magnesium alloys has been significantly improved in recent months setting the
scene for an acceleration in demand growth.

The last quarterly report referred to the TKM offtake agreement being extended
to June 2006.  This seems a short period.  Can you explain your intentions in
this area?

MD Pat Elliott

The agreement originates back to the South Australian project and it is our
intention to enter a fresh agreement once we have advanced the construction
contract.  Our first objective with TKM is to use their industrial material
experience to market and distribute our product into the High Quality Magnesium
Alloy sector. Hence the 15 year exclusive agreement.  We are also keen to use
the TKM market knowledge to lead us into higher priced higher specification
alloys rather than be primarily a producer of standard grade alloys. We also
wish to progress the discussions in respect of short and long term contractual
arrangements with end users and the monthly offtake for non contract customers
in the context of TKM's requirements on maximum uncommitted stock levels.

In your December 2005 quarterly report, you stated that Metal Bulletin Research
/ Clark & Marron believe that EMAG is the most likely Greenfield magnesium
smelter project capable of being developed outside China in the next five years.
  How competitive is the Chinese technology?

MD Pat Elliott

The Chinese technology uses a batch process which produces pure magnesium which
has to undergo a number of additional steps before it can become magnesium alloy
with comparable quality and consistency of quality. Many Chinese producers do
not have the necessary expertise to take these steps and a lot of Chinese metal
is therefore reprocessed in Europe and at other locations. Wherever the
upgrading occurs, it all involves significant extra cost and the Chinese
producers still do not provide the technical support required by most high
quality magnesium alloy customers for their particular applications.

Chinese production costs are increasing at a significantly greater rate than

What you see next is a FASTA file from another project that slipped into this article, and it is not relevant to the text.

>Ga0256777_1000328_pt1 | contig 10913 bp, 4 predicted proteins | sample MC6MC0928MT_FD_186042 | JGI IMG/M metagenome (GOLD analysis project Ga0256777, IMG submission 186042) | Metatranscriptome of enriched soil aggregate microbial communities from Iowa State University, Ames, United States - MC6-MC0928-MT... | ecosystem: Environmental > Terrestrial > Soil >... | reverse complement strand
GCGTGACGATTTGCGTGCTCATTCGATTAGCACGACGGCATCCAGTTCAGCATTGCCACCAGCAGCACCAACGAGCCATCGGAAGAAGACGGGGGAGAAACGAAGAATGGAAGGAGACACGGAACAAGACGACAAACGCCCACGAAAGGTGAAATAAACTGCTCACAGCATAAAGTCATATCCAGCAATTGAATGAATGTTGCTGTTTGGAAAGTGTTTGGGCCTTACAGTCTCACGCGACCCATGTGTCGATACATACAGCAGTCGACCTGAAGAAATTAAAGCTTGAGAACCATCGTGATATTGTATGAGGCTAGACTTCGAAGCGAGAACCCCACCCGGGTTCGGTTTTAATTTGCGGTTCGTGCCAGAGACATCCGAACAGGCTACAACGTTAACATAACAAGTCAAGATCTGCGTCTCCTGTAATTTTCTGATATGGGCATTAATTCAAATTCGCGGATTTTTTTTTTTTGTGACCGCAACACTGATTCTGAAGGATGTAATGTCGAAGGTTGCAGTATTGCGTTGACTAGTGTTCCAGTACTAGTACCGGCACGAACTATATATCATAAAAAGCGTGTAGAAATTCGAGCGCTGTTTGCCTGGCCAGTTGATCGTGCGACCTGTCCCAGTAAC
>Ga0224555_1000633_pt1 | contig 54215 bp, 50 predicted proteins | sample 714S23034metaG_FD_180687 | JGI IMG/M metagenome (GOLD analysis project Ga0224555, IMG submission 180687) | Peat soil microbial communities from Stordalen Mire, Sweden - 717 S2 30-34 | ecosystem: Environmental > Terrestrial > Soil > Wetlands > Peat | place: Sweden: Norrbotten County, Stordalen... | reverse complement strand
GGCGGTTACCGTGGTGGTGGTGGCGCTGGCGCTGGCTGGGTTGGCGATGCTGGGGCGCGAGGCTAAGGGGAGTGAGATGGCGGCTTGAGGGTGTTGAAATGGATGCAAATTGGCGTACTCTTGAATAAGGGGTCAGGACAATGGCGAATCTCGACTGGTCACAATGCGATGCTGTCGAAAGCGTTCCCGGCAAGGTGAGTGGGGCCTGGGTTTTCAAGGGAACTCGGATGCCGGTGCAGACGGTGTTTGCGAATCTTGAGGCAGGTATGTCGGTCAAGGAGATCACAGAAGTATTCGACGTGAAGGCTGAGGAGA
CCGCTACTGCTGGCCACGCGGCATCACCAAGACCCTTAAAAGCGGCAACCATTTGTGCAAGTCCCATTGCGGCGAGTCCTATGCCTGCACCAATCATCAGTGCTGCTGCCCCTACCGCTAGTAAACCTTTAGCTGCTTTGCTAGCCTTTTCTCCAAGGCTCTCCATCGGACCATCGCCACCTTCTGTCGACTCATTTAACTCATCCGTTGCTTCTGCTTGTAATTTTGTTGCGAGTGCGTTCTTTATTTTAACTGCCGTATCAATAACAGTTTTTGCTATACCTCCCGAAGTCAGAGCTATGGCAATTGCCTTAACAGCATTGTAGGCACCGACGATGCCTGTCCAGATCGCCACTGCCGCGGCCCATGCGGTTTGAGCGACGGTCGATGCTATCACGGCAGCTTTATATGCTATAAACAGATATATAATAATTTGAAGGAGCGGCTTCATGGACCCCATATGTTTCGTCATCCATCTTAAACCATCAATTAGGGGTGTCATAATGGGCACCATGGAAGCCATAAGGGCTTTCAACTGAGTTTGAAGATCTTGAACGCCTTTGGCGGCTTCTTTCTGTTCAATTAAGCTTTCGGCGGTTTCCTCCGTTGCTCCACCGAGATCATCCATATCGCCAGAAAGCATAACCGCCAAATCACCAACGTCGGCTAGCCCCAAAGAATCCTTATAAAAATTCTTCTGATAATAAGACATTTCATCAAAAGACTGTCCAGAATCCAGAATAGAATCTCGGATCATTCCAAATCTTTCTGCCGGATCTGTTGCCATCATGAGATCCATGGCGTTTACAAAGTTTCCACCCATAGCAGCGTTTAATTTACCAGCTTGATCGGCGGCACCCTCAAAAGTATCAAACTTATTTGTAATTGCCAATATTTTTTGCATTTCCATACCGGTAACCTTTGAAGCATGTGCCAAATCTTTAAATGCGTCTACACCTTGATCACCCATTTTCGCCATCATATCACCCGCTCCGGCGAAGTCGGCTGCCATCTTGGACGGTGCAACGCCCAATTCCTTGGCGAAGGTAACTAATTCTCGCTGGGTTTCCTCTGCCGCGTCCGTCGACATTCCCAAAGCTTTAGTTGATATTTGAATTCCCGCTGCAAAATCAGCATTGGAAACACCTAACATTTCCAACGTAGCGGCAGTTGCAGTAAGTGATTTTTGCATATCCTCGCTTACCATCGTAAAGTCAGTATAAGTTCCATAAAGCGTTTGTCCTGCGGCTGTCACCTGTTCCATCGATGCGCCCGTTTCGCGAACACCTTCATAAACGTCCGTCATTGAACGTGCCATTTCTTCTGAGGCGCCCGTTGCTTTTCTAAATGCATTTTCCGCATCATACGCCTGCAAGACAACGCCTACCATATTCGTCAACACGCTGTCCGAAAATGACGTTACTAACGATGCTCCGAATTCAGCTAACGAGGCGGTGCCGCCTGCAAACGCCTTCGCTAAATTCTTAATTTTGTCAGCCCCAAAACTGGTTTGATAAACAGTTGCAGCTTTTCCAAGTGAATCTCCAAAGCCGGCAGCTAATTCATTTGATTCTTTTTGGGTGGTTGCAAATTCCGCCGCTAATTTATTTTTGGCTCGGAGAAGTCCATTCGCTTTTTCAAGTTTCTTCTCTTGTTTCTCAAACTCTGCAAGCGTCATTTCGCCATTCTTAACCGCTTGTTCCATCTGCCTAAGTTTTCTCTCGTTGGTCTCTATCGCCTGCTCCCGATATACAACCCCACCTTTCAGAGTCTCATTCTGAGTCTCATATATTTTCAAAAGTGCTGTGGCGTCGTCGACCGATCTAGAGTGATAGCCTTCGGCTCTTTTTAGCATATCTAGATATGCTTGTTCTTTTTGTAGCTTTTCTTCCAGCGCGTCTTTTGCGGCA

those of Western producers.  For instance, one tonne of magnesium produced in
China typically requires around 22 tonnes of coal.  There is pressure from the
Chinese government for several industries to become more environmentally
responsible and that will add to their production costs.  Our view is that
Chinese costs will rise at a much faster rate than Egyptian or Western World
costs in a lot of areas and that their competitive position will weaken.  When
you factor all these issues, there's no doubt that we'll be very competitive
with the Chinese.

Another aspect of the Chinese process route is that it offers almost no
economies of scale. The electrolytic Dow process that EMAG is using provides
significant scale economies especially once the second module is developed
taking EMAG's planned capacity to 88,000 tonnes per annum. EMAG's operating
costs will be at the bottom end of the world cash operating cost curve placing
EMAG in an excellent position to capture ongoing market growth in the longer

In summary, how confident are you of MIL's project going ahead in the timeframe
currently envisaged?

MD Pat Elliott

The market conditions are right for new magnesium alloy projects and I'm
confident that we can get our capital cost numbers into the range where the
investment returns will attract debt and equity providers to finance the

Thank you Pat.


For previous Open Briefings by Magnesium International visit

For further information on Magnesium International visit or

Pat Elliott through the Sydney office on 02 9252 1505.